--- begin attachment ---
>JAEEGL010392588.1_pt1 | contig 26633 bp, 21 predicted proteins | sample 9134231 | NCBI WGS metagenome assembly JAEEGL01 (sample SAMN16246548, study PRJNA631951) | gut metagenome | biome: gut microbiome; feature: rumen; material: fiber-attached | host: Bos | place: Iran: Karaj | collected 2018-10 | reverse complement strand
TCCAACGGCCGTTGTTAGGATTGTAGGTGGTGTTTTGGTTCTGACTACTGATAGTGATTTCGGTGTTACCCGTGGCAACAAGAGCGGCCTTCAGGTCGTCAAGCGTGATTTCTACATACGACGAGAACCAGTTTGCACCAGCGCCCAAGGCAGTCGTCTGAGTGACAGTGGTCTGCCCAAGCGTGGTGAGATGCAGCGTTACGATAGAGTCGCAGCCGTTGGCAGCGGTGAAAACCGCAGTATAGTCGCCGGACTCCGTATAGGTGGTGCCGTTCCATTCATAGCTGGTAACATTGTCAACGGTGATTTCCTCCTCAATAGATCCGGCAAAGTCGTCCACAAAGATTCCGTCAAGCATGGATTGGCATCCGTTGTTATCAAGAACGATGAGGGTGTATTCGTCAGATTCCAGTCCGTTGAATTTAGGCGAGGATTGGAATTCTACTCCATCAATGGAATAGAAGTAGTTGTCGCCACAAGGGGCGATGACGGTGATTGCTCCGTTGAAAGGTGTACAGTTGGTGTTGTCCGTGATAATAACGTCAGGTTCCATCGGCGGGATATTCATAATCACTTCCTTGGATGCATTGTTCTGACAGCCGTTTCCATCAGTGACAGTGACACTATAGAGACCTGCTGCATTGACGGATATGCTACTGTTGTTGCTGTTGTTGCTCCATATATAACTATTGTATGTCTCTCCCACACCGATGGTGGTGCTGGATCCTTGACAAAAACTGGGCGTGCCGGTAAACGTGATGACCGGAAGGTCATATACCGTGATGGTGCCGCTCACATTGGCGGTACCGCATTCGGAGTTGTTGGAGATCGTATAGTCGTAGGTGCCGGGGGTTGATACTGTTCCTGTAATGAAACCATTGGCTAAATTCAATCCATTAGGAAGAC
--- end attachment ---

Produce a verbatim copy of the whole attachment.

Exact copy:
>JAEEGL010392588.1_pt1 | contig 26633 bp, 21 predicted proteins | sample 9134231 | NCBI WGS metagenome assembly JAEEGL01 (sample SAMN16246548, study PRJNA631951) | gut metagenome | biome: gut microbiome; feature: rumen; material: fiber-attached | host: Bos | place: Iran: Karaj | collected 2018-10 | reverse complement strand
TCCAACGGCCGTTGTTAGGATTGTAGGTGGTGTTTTGGTTCTGACTACTGATAGTGATTTCGGTGTTACCCGTGGCAACAAGAGCGGCCTTCAGGTCGTCAAGCGTGATTTCTACATACGACGAGAACCAGTTTGCACCAGCGCCCAAGGCAGTCGTCTGAGTGACAGTGGTCTGCCCAAGCGTGGTGAGATGCAGCGTTACGATAGAGTCGCAGCCGTTGGCAGCGGTGAAAACCGCAGTATAGTCGCCGGACTCCGTATAGGTGGTGCCGTTCCATTCATAGCTGGTAACATTGTCAACGGTGATTTCCTCCTCAATAGATCCGGCAAAGTCGTCCACAAAGATTCCGTCAAGCATGGATTGGCATCCGTTGTTATCAAGAACGATGAGGGTGTATTCGTCAGATTCCAGTCCGTTGAATTTAGGCGAGGATTGGAATTCTACTCCATCAATGGAATAGAAGTAGTTGTCGCCACAAGGGGCGATGACGGTGATTGCTCCGTTGAAAGGTGTACAGTTGGTGTTGTCCGTGATAATAACGTCAGGTTCCATCGGCGGGATATTCATAATCACTTCCTTGGATGCATTGTTCTGACAGCCGTTTCCATCAGTGACAGTGACACTATAGAGACCTGCTGCATTGACGGATATGCTACTGTTGTTGCTGTTGTTGCTCCATATATAACTATTGTATGTCTCTCCCACACCGATGGTGGTGCTGGATCCTTGACAAAAACTGGGCGTGCCGGTAAACGTGATGACCGGAAGGTCATATACCGTGATGGTGCCGCTCACATTGGCGGTACCGCATTCGGAGTTGTTGGAGATCGTATAGTCGTAGGTGCCGGGGGTTGATACTGTTCCTGTAATGAAACCATTGGCTAAATTCAATCCATTAGGAAGAC